Unholy Sabbath: The Battle of South Mountain in History and Memory, September 14, 1862, by Brian Jordan
El Dorado Hills: Savas Beatie, 2012. Pp. xx, 388. Illus., maps, oders of battle, appends, notes, biblio., index. $32.95. ISBN: 1611210887.
Certainly the Antietam campaign stands as one of the Civil War’s critical campaigns. One of the less discussed aspects of the campaign has been the fighting at South Mountain, fought three days before America’s bloodiest day. Unholy Sabbath is a detailed examination of this battle.
Jordan begins by examining the reasons for Robert E. Lee’s invasion of Maryland in the aftermath of his victory at Second Manassas. Aside from being part of the Confederacy’s only multi-front strategic offensive of the war, Jordan suggests that Lee’s ultimate aim was to take the Army of Northern Virginia into Pennsylvania. This would serve to perhaps influence the upcoming 1862 elections. Jordan’s treatment of the evidence here is very careful, and his argument is well presented and convincing.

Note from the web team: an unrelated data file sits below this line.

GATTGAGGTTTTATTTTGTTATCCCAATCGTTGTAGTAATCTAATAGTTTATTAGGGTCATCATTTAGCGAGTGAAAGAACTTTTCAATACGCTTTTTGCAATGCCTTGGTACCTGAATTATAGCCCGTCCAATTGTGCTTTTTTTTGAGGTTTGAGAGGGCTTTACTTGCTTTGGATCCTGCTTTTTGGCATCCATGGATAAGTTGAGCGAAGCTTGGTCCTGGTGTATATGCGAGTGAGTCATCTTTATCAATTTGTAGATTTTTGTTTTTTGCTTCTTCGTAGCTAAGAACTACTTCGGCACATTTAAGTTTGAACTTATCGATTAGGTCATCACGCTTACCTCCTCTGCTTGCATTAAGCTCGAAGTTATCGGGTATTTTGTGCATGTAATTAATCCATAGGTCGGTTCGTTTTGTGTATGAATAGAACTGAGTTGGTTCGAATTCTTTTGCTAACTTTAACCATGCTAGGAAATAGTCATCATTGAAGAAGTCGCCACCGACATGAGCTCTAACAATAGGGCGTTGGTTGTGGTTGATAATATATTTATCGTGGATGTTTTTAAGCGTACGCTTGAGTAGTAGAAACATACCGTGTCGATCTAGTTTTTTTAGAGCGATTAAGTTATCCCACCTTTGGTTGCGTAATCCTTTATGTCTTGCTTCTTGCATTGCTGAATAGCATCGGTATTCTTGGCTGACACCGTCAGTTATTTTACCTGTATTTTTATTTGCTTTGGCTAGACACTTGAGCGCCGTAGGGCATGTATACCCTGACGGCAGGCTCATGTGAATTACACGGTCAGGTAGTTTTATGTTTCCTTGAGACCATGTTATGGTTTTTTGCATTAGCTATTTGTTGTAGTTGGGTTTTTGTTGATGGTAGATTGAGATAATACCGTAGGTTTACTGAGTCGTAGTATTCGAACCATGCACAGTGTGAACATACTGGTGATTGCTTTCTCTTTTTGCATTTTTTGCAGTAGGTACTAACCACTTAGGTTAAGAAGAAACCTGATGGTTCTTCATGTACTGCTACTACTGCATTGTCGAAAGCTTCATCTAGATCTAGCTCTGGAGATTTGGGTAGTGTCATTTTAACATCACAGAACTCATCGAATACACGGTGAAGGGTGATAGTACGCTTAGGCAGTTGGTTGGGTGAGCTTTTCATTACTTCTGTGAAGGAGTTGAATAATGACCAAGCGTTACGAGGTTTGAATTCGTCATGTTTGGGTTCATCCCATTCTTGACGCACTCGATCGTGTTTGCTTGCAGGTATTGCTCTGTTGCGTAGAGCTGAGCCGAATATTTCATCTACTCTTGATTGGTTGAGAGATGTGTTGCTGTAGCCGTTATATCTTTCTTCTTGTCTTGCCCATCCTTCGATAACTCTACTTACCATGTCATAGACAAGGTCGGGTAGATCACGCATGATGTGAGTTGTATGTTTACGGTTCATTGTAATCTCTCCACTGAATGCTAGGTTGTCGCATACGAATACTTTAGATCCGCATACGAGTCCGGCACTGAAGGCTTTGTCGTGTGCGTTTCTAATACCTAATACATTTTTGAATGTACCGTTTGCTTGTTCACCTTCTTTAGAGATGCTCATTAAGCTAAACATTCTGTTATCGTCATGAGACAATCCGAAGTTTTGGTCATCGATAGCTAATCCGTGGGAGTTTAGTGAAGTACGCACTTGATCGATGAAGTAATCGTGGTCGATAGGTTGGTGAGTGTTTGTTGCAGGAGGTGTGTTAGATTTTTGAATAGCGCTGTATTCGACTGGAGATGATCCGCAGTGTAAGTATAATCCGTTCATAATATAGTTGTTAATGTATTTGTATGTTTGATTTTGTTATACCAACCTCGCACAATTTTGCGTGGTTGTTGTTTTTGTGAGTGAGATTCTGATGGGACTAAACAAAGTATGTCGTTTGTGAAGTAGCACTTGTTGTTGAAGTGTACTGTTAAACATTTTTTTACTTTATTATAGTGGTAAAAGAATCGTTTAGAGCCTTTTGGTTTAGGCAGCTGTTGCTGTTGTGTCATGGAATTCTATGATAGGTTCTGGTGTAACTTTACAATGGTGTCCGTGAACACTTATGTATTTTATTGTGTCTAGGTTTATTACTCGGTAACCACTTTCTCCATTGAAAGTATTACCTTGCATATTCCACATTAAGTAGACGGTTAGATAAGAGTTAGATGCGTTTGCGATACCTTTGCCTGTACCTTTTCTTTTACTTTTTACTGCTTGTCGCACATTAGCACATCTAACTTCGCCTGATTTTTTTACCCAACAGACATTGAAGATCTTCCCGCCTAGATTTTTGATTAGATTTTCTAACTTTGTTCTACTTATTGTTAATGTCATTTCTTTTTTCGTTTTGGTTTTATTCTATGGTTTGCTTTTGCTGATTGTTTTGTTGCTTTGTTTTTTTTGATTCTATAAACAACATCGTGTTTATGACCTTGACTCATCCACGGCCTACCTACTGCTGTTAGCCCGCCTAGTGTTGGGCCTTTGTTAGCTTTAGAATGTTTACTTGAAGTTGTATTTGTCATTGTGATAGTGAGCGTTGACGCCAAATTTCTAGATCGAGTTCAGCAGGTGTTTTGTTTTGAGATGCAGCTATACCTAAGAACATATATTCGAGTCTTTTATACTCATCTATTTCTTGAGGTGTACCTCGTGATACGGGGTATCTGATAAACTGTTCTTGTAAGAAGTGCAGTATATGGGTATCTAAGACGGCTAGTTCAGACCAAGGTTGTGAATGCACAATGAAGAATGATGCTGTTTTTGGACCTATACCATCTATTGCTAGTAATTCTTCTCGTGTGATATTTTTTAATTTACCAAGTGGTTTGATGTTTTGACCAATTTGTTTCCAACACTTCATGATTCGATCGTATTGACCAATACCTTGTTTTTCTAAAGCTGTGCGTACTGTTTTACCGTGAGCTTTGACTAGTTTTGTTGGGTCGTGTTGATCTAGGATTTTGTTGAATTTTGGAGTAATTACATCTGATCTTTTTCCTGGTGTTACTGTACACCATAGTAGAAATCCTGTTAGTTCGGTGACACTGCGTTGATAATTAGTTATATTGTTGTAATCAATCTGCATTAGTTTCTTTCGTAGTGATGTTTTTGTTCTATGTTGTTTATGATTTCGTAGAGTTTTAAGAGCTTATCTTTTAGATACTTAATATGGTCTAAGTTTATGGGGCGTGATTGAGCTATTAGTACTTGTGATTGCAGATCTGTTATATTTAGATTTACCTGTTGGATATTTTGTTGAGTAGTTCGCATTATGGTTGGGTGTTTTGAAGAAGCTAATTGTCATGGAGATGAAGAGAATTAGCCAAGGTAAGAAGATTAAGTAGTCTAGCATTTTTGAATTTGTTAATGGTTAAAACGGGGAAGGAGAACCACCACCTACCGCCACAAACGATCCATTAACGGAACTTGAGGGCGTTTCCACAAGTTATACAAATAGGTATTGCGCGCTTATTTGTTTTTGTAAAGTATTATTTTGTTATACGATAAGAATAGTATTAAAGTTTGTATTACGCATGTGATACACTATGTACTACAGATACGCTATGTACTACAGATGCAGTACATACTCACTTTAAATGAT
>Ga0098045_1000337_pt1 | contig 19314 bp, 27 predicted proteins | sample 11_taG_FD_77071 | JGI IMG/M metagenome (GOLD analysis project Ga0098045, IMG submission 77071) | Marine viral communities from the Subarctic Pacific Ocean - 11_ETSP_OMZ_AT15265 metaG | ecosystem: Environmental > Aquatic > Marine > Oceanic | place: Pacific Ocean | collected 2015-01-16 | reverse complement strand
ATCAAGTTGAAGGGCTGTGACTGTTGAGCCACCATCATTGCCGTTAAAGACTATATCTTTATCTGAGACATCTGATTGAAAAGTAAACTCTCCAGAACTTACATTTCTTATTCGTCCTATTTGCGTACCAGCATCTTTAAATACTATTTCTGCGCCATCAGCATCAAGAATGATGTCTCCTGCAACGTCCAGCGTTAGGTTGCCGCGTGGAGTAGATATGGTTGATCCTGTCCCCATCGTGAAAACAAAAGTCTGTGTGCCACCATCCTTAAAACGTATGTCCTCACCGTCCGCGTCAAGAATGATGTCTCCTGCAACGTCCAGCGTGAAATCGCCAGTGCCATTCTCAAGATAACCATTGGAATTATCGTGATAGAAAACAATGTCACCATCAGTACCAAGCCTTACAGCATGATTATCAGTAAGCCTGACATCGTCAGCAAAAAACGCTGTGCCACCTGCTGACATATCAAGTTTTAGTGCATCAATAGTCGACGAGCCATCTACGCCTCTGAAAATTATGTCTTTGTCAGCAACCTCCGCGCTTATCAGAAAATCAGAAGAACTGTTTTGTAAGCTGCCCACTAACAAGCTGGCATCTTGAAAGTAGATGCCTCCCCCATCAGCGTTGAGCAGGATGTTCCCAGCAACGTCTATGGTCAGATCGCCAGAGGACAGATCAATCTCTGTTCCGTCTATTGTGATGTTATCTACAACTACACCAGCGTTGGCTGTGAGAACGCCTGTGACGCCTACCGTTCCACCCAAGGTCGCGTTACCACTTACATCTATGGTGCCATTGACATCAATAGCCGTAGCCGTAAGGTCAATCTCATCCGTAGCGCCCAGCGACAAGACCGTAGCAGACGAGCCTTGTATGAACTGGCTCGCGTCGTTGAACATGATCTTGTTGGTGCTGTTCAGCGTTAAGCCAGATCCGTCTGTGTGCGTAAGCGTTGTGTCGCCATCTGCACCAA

The idea of Pennsylvania as Lee’s objective also serves to highlight the importance of South Mountain. By pushing the Army of the Potomac through the South Mountain passes, newly re-appointed commander George McClellan, informed of Lee’s dispositions by the capture of Special Order Nr. 191, effectively cut off Lee’s route north. It also served to force Lee to fight, if he wished to, with his back to a major river. Lee decided to do just that, a decision even his most admiring supporters called foolish in the extreme.
Jordan goes into a well-organized and detailed treatment of the battle, covering the actions at Fox’s, Turner’s, and Crampton’s Gaps in that order. The approach taken by Jordan here can get a bit into the weeds, but that is probably unavoidable to some degree. Jordan adds a chapter at the end on how Union and Confederate veterans and authors looked at South Mountain and its importance after the war. The book also has an excellent set of maps and a number of photographs, not just of the major commanders, but also period and modern photos of the key parts of the battlefield.
This study holds much for both the serious scholar and for the novice. Jordan’s book will stand as the most authoritative study of South Mountain for some time to come.
Reviewer: Richard L. DiNardo
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